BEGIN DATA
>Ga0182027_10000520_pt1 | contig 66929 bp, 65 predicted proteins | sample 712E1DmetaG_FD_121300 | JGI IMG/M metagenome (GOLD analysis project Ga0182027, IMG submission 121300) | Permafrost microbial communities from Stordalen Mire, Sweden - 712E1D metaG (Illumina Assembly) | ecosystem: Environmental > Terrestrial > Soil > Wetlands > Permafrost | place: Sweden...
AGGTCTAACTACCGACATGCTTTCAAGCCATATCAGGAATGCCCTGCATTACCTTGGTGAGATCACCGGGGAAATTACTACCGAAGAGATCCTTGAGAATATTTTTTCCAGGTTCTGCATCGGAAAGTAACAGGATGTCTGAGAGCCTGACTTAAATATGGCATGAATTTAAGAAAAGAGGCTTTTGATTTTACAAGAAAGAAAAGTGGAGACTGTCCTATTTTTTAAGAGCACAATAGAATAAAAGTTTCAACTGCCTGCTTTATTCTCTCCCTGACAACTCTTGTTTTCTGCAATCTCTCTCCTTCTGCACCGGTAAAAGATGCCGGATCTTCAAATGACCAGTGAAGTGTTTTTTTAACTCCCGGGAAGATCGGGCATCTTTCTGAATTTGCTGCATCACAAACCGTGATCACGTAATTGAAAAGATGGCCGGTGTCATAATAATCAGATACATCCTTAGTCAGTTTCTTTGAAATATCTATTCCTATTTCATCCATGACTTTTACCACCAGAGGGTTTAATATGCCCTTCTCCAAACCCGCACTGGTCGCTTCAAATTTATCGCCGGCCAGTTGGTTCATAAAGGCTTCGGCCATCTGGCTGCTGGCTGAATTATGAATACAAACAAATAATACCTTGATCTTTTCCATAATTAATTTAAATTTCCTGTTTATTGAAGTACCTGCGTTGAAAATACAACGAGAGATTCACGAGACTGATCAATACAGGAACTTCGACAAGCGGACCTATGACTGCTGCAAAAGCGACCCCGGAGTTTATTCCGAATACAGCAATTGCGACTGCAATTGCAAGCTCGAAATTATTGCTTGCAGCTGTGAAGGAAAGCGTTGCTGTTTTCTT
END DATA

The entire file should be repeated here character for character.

>Ga0182027_10000520_pt1 | contig 66929 bp, 65 predicted proteins | sample 712E1DmetaG_FD_121300 | JGI IMG/M metagenome (GOLD analysis project Ga0182027, IMG submission 121300) | Permafrost microbial communities from Stordalen Mire, Sweden - 712E1D metaG (Illumina Assembly) | ecosystem: Environmental > Terrestrial > Soil > Wetlands > Permafrost | place: Sweden...
AGGTCTAACTACCGACATGCTTTCAAGCCATATCAGGAATGCCCTGCATTACCTTGGTGAGATCACCGGGGAAATTACTACCGAAGAGATCCTTGAGAATATTTTTTCCAGGTTCTGCATCGGAAAGTAACAGGATGTCTGAGAGCCTGACTTAAATATGGCATGAATTTAAGAAAAGAGGCTTTTGATTTTACAAGAAAGAAAAGTGGAGACTGTCCTATTTTTTAAGAGCACAATAGAATAAAAGTTTCAACTGCCTGCTTTATTCTCTCCCTGACAACTCTTGTTTTCTGCAATCTCTCTCCTTCTGCACCGGTAAAAGATGCCGGATCTTCAAATGACCAGTGAAGTGTTTTTTTAACTCCCGGGAAGATCGGGCATCTTTCTGAATTTGCTGCATCACAAACCGTGATCACGTAATTGAAAAGATGGCCGGTGTCATAATAATCAGATACATCCTTAGTCAGTTTCTTTGAAATATCTATTCCTATTTCATCCATGACTTTTACCACCAGAGGGTTTAATATGCCCTTCTCCAAACCCGCACTGGTCGCTTCAAATTTATCGCCGGCCAGTTGGTTCATAAAGGCTTCGGCCATCTGGCTGCTGGCTGAATTATGAATACAAACAAATAATACCTTGATCTTTTCCATAATTAATTTAAATTTCCTGTTTATTGAAGTACCTGCGTTGAAAATACAACGAGAGATTCACGAGACTGATCAATACAGGAACTTCGACAAGCGGACCTATGACTGCTGCAAAAGCGACCCCGGAGTTTATTCCGAATACAGCAATTGCGACTGCAATTGCAAGCTCGAAATTATTGCTTGCAGCTGTGAAGGAAAGCGTTGCTGTTTTCTT